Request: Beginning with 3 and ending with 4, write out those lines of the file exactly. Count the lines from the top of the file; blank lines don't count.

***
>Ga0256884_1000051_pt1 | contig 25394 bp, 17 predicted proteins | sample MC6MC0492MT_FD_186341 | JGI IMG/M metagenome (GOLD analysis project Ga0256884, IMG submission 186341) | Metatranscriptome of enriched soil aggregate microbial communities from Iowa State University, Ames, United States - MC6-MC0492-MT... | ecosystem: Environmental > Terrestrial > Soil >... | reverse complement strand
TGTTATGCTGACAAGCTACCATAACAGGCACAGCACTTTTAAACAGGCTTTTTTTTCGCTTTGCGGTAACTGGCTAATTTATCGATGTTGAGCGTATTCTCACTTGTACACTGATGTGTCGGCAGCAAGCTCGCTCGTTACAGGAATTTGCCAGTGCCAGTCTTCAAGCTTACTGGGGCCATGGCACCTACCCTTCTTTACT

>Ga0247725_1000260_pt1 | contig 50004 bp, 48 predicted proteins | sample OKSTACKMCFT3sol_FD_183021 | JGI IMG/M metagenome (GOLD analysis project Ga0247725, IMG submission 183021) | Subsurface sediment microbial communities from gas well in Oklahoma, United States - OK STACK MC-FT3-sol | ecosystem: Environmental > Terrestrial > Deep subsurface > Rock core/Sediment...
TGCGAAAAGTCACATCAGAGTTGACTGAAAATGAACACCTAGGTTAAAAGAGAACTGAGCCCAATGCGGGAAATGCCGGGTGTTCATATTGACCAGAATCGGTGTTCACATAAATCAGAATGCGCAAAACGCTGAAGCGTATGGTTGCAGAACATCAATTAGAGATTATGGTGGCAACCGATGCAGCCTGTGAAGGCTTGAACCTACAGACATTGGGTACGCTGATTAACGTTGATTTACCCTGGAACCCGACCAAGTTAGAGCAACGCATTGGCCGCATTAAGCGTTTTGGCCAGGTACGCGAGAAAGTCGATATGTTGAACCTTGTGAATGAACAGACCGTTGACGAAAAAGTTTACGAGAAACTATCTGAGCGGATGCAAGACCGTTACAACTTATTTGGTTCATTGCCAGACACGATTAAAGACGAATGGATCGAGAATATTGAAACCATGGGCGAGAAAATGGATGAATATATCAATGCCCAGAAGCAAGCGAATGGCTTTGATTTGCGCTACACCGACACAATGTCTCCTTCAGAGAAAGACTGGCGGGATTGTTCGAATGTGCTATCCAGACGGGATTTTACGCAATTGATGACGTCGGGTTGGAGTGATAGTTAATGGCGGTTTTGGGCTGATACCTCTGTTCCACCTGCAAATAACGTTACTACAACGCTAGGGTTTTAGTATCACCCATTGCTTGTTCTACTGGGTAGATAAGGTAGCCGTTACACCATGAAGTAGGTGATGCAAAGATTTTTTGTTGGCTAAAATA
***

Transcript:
>Ga0247725_1000260_pt1 | contig 50004 bp, 48 predicted proteins | sample OKSTACKMCFT3sol_FD_183021 | JGI IMG/M metagenome (GOLD analysis project Ga0247725, IMG submission 183021) | Subsurface sediment microbial communities from gas well in Oklahoma, United States - OK STACK MC-FT3-sol | ecosystem: Environmental > Terrestrial > Deep subsurface > Rock core/Sediment...
TGCGAAAAGTCACATCAGAGTTGACTGAAAATGAACACCTAGGTTAAAAGAGAACTGAGCCCAATGCGGGAAATGCCGGGTGTTCATATTGACCAGAATCGGTGTTCACATAAATCAGAATGCGCAAAACGCTGAAGCGTATGGTTGCAGAACATCAATTAGAGATTATGGTGGCAACCGATGCAGCCTGTGAAGGCTTGAACCTACAGACATTGGGTACGCTGATTAACGTTGATTTACCCTGGAACCCGACCAAGTTAGAGCAACGCATTGGCCGCATTAAGCGTTTTGGCCAGGTACGCGAGAAAGTCGATATGTTGAACCTTGTGAATGAACAGACCGTTGACGAAAAAGTTTACGAGAAACTATCTGAGCGGATGCAAGACCGTTACAACTTATTTGGTTCATTGCCAGACACGATTAAAGACGAATGGATCGAGAATATTGAAACCATGGGCGAGAAAATGGATGAATATATCAATGCCCAGAAGCAAGCGAATGGCTTTGATTTGCGCTACACCGACACAATGTCTCCTTCAGAGAAAGACTGGCGGGATTGTTCGAATGTGCTATCCAGACGGGATTTTACGCAATTGATGACGTCGGGTTGGAGTGATAGTTAATGGCGGTTTTGGGCTGATACCTCTGTTCCACCTGCAAATAACGTTACTACAACGCTAGGGTTTTAGTATCACCCATTGCTTGTTCTACTGGGTAGATAAGGTAGCCGTTACACCATGAAGTAGGTGATGCAAAGATTTTTTGTTGGCTAAAATA